An Aussie Dev Wants Fans To Punch Them In The Face If They Break Their Promises

An Aussie Dev Wants Fans To Punch Them In The Face If They Break Their Promises

The last time a developer got a little too snarky with their audience over microtransactions, it resulted in a massive PR blunder and an embarrassing amount of back-pedalling.

That hasn’t put off one of the Melbourne developers behind the arena shooter Reflex though, who invited fans to get physical if they don’t follow through on their promises.

It’s been a hard slog for Melbourne developers Turbo Pixel. Reflex was originally conceived as a Kickstarter project last year, but the game was pulled from the crowdfunding platform and thrown into Early Access instead after a lack of interest.

The game hasn’t been an immense success there either. While Steam Spy estimates sales of the arena shooter at just over 32,000, the average amount of players has been hovering around 30 for the majority of 2015. For a Quake-like shooter, that’s an absolute kick in the teeth. It’s a small, tight-knit player base. And if something happens that those players don’t like: well, it’s not like the developers can pretend they’re dealing with a vocal minority.

The recent problem has been the introduction of cosmetic microtransactions, something that’s unlikely to sit well with a bunch of old-school Quake fans. Players have asked: why are the developers introducing any microtransactions into the game before its finished, and, if you’re introducing microtransactions now, what else are you going to want us to pay for?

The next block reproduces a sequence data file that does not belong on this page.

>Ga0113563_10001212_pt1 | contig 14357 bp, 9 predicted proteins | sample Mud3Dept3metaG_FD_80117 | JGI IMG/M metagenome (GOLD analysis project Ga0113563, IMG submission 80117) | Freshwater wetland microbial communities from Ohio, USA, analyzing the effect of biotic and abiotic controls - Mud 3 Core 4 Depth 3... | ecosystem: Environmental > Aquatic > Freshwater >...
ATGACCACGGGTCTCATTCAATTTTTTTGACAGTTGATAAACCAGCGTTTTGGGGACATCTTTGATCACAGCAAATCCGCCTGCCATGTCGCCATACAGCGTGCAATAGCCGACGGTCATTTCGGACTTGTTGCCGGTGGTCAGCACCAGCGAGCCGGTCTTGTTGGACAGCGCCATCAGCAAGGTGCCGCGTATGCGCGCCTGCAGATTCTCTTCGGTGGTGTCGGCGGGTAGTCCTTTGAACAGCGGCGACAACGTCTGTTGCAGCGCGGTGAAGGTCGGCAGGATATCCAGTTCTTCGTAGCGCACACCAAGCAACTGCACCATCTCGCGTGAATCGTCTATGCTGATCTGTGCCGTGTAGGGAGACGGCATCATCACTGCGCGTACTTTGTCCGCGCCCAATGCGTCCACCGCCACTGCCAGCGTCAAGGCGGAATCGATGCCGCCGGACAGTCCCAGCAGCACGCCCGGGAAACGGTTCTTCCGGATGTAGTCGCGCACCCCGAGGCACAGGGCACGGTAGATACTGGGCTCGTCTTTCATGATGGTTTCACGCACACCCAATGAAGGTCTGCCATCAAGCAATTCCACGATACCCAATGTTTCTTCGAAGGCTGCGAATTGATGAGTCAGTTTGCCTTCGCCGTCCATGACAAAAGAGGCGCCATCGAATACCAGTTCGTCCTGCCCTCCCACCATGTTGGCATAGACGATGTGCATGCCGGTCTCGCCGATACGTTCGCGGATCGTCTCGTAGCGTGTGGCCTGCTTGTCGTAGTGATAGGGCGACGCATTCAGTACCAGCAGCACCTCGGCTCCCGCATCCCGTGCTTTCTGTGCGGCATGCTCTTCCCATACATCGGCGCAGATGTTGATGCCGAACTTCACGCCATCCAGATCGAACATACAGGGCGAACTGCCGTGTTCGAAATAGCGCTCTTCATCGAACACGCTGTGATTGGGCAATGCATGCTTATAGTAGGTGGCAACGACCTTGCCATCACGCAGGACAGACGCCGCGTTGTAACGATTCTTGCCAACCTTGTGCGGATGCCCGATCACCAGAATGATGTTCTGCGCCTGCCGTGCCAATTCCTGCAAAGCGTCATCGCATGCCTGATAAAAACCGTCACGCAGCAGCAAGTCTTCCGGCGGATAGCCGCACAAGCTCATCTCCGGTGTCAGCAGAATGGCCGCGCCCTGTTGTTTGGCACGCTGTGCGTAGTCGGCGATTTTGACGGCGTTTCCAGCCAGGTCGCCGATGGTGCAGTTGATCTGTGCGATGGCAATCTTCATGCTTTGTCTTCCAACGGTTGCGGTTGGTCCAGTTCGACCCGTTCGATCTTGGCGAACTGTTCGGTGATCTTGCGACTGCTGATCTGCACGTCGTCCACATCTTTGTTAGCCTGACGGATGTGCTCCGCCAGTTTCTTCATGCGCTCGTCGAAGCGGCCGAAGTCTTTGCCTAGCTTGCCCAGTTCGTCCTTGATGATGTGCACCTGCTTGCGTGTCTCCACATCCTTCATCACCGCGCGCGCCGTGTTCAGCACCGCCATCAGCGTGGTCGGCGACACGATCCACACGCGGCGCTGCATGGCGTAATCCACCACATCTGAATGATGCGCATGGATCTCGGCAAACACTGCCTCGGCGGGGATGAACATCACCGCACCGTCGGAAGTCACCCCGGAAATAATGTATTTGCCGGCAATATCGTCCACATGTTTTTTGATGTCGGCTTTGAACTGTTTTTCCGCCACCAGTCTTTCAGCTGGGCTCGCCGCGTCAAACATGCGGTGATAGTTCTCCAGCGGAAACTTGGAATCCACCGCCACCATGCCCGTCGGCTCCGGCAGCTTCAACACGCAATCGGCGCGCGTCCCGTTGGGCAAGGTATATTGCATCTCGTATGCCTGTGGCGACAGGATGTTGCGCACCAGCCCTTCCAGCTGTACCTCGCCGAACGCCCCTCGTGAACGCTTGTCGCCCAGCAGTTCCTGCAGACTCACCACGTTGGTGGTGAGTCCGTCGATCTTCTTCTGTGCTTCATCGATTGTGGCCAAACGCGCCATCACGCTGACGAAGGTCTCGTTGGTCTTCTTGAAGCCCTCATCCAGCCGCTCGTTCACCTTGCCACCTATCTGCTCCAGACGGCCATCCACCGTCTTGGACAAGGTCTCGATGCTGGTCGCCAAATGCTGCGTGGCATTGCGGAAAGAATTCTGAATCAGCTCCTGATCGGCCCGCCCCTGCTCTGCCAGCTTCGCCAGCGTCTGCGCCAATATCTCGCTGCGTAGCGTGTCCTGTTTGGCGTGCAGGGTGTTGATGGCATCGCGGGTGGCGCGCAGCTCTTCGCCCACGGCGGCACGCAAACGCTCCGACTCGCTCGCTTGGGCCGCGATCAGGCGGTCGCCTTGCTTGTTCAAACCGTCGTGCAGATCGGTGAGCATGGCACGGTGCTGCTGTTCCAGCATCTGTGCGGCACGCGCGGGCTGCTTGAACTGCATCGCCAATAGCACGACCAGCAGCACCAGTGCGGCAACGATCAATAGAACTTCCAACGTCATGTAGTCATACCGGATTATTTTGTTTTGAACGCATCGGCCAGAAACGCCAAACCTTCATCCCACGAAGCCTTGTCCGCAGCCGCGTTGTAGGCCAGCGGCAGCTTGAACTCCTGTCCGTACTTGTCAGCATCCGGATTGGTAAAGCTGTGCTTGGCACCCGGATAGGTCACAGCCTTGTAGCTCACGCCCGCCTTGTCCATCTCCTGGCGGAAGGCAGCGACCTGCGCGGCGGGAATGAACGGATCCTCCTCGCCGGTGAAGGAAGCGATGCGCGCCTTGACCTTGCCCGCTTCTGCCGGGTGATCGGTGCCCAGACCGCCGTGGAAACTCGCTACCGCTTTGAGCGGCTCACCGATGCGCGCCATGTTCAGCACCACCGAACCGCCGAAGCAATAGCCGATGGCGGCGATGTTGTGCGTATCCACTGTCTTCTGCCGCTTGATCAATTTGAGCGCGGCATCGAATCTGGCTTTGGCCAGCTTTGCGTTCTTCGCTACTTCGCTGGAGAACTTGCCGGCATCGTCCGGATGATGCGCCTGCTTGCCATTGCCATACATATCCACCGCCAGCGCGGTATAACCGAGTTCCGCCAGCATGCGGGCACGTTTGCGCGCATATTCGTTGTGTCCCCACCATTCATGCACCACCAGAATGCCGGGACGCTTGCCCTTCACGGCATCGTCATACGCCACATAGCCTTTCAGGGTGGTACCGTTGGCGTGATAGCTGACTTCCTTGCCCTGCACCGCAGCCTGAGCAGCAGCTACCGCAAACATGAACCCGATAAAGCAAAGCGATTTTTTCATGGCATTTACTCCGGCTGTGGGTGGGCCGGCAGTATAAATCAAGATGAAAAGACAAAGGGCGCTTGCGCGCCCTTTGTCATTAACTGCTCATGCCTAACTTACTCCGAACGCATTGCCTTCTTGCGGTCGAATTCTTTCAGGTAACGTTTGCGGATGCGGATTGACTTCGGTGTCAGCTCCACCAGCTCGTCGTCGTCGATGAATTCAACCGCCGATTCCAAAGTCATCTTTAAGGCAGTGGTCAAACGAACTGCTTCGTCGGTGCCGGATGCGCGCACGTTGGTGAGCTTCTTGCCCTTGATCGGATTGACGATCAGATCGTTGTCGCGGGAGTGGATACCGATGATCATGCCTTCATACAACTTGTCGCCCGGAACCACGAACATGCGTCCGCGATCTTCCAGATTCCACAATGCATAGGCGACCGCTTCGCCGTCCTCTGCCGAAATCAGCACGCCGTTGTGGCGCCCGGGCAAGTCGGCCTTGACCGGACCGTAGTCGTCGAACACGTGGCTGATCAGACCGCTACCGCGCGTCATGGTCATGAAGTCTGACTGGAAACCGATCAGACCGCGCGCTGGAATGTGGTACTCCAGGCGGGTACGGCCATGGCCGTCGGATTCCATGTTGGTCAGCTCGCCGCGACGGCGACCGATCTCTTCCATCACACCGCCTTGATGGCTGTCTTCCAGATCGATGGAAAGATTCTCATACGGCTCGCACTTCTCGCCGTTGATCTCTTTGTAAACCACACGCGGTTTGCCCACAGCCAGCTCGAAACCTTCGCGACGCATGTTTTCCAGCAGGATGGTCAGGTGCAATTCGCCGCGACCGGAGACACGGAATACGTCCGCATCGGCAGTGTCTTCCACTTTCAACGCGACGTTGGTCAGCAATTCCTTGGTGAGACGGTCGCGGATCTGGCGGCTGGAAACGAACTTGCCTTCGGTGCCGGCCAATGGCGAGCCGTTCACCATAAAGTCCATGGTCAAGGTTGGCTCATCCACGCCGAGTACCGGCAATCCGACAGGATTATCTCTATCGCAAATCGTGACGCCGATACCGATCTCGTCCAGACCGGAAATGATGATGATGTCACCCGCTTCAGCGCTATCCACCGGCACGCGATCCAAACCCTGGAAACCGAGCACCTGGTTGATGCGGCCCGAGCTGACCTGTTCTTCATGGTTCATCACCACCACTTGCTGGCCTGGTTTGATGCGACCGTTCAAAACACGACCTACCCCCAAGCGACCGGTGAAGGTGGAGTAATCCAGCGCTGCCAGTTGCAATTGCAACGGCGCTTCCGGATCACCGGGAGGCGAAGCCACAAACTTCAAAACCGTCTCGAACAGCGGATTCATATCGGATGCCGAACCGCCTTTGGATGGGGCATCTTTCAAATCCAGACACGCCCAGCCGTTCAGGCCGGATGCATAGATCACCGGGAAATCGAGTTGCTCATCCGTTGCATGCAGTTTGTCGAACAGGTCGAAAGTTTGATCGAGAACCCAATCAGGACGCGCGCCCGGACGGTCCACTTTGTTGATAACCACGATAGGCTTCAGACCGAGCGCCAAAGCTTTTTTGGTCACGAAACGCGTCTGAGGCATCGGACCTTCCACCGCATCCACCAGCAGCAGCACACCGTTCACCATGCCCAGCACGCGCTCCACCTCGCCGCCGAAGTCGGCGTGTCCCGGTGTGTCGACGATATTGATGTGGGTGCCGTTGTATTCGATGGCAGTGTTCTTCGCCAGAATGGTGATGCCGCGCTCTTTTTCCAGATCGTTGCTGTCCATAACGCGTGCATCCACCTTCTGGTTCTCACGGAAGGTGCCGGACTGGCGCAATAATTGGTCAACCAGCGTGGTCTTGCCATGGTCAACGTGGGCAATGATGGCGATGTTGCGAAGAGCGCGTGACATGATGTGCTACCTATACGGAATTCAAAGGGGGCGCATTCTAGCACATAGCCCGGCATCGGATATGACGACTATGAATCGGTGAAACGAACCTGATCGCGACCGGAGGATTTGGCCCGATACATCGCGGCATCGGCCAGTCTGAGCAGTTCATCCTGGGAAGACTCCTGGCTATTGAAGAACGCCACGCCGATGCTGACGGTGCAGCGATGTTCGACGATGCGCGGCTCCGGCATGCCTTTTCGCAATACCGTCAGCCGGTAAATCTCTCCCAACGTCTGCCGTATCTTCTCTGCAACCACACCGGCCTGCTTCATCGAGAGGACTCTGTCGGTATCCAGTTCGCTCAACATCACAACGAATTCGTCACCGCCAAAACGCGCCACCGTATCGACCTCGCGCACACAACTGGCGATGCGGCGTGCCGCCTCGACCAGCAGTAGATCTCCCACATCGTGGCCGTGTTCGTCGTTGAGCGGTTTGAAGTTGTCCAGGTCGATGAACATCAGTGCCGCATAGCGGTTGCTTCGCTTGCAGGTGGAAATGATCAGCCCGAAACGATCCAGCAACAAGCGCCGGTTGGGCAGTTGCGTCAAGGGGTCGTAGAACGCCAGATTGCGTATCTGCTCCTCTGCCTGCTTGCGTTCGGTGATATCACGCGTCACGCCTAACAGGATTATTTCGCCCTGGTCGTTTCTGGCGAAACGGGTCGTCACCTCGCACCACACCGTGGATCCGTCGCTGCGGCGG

In the Steam announcement, the developers said now was the right time and the introduction of paid cosmetics lets fans offer their financial support without them having to regularly pitch to the community. (This is besides the fact that the game costs US$10.)

They also added that all microtransactions would only ever be cosmetic. “If at any point in the future we break any of these promises, you are encouraged to track me down and punch me in the face,” the notes read.

The sad thing about all of this is thinking back to the PAYDAY 2 debacle earlier this year. They expanded the size of their team and then had to resort to paid microtransactions — which did you give stat boosts — to keep everyone employed.

Reflex has a vastly smaller community, far less momentum and a significantly tinier target market — fans of classic, Quake-esque shooters. Who knows what they might have to resort to in the future to keep development going?

But yeah, if something awry does happen, please don’t go and punch developers in the face. Even if they encourage it.


  • “Your ad blocker is turned on. We rely on advertising to pay for our Australian writers. Please consider whitelisting us. Thanks for your support.” Sure. As soon as you start supporting aussie devs.

    • I don’t mind the ads in the widget bar but when you guys place ads in the background it pisses me off as I usually always click on them accidentally when I’m trying to scroll down/up.

      So, this is why I’m using ad block.

  • Boom boom boom that’s the sound of a truth bomb… The ironic part is when you use Adblock to block that very banner asking you to disable Adblock: Blockception?

  • Look, I’d love to whitelist the site, I honestly would. Because I do that, I let sites gobble my bandwidth and serve me ads, if they’re not obnoxious because I know they need the revenue. But that’s for sites with sensibly placed ads and content. When you’re serving me FOUR OF EXACTLY THE SAME ADS ON THE ONE PAGE and persisting with banner ads in the most irritating and ugly of ways, that make it feel like no one there actually looks at them themselves.

    Given I also have my adblocker set to allow some non-obtrustive advertising tells me your advertising isn’t considered non-obtrusive.

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